On the website for the SDG’s, it states that this SDG calls for:
“Zero stunted children under the age of two
100% access to adequate food all year round
All food systems are sustainable
100% increase in smallholder productivity and income
Zero loss or waste of food”
You can see that there are many different parts to SDG 2 ‘Zero Hunger’, and different areas that businesses can address in their mission to be more sustainable.
This blog focuses in particular on how businesses can address food waste. Being more mindful with food waste and taking action to reduce waste is a great way to not only be more sustainable, but also work towards Zero Hunger.
Understanding the problem
According to the European Commission, the UK currently produces an estimated 14 million tonnes of food waste each year.
But it is not just the UK. In Europe, the amount of food currently wasted could feed 200 million people.
Not only could this wasted food have gone to people in need, and help to end hunger, but food waste is also bad for the environment.
As stated by Forbes, ‘when we waste food, we’re not just wasting food.’ Forbes goes on to share that, according to a report by the Natural Resources Defence Council, food waste also wastes ‘nearly a quarter of our water supply in the form of uneaten food or over $172 billion in wasted water … Growing food that goes to waste ends up using up 21% of our freshwater, 19% of our fertilizer, 18% of our cropland, and 21% of our landfill volume.’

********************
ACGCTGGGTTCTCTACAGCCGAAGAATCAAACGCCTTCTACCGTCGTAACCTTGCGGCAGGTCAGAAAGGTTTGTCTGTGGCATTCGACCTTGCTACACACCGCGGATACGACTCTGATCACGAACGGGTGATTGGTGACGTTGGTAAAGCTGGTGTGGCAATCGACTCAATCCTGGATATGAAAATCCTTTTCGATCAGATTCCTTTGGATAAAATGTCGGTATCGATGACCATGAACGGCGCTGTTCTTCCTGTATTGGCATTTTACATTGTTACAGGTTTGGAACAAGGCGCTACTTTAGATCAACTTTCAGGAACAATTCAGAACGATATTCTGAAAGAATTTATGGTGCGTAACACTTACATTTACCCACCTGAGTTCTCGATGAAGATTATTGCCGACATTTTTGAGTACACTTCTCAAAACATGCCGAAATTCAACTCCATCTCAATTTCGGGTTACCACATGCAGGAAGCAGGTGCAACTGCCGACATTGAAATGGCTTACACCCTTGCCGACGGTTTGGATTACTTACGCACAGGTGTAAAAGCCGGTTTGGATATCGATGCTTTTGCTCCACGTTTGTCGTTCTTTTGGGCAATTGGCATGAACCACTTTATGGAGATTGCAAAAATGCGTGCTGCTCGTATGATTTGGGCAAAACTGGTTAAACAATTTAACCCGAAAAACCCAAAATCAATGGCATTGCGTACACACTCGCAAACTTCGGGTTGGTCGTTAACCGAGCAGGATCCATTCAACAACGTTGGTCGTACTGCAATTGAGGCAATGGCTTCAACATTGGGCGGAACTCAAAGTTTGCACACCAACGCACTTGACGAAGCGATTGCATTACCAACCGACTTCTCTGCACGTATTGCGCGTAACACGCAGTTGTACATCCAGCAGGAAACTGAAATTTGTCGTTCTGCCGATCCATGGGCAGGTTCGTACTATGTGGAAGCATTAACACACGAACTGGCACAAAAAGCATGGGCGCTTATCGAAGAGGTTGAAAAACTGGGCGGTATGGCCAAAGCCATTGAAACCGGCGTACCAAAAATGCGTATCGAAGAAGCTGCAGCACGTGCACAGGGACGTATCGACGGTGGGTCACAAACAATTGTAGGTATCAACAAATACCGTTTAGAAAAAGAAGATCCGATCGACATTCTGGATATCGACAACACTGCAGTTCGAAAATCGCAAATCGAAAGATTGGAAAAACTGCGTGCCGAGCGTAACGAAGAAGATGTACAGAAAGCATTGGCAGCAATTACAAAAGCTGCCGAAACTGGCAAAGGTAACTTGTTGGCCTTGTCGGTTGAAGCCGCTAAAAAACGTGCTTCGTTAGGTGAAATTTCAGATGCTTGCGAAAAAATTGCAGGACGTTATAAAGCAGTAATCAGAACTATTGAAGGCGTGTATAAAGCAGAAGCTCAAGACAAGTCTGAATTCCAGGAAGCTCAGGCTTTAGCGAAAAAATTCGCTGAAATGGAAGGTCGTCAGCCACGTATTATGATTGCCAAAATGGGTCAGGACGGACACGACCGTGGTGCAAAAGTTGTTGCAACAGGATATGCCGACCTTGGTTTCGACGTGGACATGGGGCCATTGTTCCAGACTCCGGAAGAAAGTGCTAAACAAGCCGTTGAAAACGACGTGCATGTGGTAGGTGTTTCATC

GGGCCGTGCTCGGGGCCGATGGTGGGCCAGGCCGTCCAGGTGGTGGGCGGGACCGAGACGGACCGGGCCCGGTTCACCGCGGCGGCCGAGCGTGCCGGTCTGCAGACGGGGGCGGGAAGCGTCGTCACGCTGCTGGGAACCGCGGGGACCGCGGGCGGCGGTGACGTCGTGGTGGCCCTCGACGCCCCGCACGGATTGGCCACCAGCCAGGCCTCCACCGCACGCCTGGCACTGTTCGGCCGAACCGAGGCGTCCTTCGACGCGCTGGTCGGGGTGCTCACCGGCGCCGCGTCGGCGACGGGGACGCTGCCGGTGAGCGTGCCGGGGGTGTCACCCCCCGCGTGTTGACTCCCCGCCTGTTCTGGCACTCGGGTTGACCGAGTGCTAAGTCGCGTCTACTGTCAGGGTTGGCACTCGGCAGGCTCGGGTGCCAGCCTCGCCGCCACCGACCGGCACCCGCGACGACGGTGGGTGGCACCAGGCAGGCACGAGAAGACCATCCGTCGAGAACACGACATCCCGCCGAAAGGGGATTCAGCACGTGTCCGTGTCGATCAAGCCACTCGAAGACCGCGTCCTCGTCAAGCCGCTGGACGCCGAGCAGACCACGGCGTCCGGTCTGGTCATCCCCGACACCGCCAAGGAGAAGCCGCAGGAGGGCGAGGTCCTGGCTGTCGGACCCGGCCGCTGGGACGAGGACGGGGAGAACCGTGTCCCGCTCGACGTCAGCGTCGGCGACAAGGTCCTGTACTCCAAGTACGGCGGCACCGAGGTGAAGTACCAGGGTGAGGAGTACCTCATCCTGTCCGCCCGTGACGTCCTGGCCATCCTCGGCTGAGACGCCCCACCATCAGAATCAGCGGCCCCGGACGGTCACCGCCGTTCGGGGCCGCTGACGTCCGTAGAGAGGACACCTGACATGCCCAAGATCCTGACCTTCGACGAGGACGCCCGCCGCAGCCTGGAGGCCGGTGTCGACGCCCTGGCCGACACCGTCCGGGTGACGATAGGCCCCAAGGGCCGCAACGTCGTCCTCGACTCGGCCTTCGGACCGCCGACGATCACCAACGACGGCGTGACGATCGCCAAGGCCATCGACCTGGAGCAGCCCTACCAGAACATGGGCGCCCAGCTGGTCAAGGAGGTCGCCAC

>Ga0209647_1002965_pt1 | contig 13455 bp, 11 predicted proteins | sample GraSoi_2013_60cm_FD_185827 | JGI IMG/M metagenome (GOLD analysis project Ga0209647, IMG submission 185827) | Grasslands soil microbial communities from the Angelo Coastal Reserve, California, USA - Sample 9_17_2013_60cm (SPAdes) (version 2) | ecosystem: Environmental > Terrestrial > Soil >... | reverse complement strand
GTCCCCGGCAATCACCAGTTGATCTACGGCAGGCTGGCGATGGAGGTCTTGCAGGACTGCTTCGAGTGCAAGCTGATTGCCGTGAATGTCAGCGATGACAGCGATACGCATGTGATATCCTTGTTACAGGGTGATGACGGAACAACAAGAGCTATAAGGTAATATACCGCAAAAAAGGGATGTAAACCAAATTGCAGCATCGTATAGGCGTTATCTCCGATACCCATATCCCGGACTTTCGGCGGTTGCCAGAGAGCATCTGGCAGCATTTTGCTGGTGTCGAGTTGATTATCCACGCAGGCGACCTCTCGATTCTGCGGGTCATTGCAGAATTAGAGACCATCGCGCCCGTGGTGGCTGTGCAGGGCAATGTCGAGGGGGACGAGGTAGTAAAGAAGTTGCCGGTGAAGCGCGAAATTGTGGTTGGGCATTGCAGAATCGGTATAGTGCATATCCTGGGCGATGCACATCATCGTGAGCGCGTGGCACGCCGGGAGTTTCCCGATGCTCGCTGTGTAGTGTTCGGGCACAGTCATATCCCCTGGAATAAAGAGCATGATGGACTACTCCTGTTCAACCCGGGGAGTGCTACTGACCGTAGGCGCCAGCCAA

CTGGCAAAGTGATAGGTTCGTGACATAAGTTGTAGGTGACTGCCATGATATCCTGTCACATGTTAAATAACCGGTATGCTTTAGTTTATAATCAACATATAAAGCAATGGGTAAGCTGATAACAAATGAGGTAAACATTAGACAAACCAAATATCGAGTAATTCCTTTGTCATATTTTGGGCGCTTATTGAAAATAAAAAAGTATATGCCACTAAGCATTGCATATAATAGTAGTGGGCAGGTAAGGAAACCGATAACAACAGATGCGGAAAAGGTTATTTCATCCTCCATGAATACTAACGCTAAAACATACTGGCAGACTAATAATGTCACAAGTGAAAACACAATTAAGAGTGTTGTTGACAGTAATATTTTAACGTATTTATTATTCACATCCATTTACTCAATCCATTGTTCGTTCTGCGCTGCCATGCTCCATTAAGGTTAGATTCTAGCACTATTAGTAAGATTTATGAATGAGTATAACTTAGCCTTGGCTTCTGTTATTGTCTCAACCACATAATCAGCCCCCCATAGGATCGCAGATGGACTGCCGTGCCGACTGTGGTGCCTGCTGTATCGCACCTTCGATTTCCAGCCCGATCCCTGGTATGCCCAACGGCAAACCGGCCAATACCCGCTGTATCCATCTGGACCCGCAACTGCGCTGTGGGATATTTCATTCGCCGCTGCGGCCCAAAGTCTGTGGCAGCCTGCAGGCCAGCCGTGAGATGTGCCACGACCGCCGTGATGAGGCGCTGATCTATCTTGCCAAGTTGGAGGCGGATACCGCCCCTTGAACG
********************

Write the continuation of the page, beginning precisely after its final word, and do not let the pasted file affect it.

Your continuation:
Food waste is a problem for the planet and its people, but it is also something that everyone, a business and its employees, can all work towards.
How could businesses support ‘Zero Hunger’?
- How do you manage your inventory?
- How can you empower people without food?
- What can you do reduce the waste that you create?
These are all important things to think about if you want to work towards SDG 2.
An example is the Felix Project. This project aims to reduce waste by collecting fresh and nutritious food that cannot be sold. This surplus food is then delivered to those who need it most, such as charities and schools. In this way, they can provide healthy meals and help the vulnerable.
Other examples are not throwing out surplus food from food shops. Instead, provide it for vulnerable people who need it most when it is still in a good condition to be eaten.
For hospitality, on the last day of food being used before being wasted they could be packed away to also go to people in need. Not just this, but making sure to try and only purchase what is needed.
This can be encouraged among the team. If you have a smaller business and want to be more sustainable, while also reducing food waste, it can be a good idea to promote and encourage a low waste lifestyle. Any surplus food purchased, such as from an offer, could go to food banks. It is also good that, as part of the low waste living in the workplace, that team members are encouraged to only buy what they need and share what they don’t. Being able to share any leftover food is also easier if they are being paid the national living wage.
In our next blog we will be focusing on Goal 3: Health and Wellbeing, and discussing in more depth what this Goal means and what we can do to take action.
If you would like to read more about the Sustainable Development Goals then you can do so here. If you would like to speak to Mark for more information about what sustainability can do for your business, and how you can integrate your chosen SDGs into your business, then you can contact him here.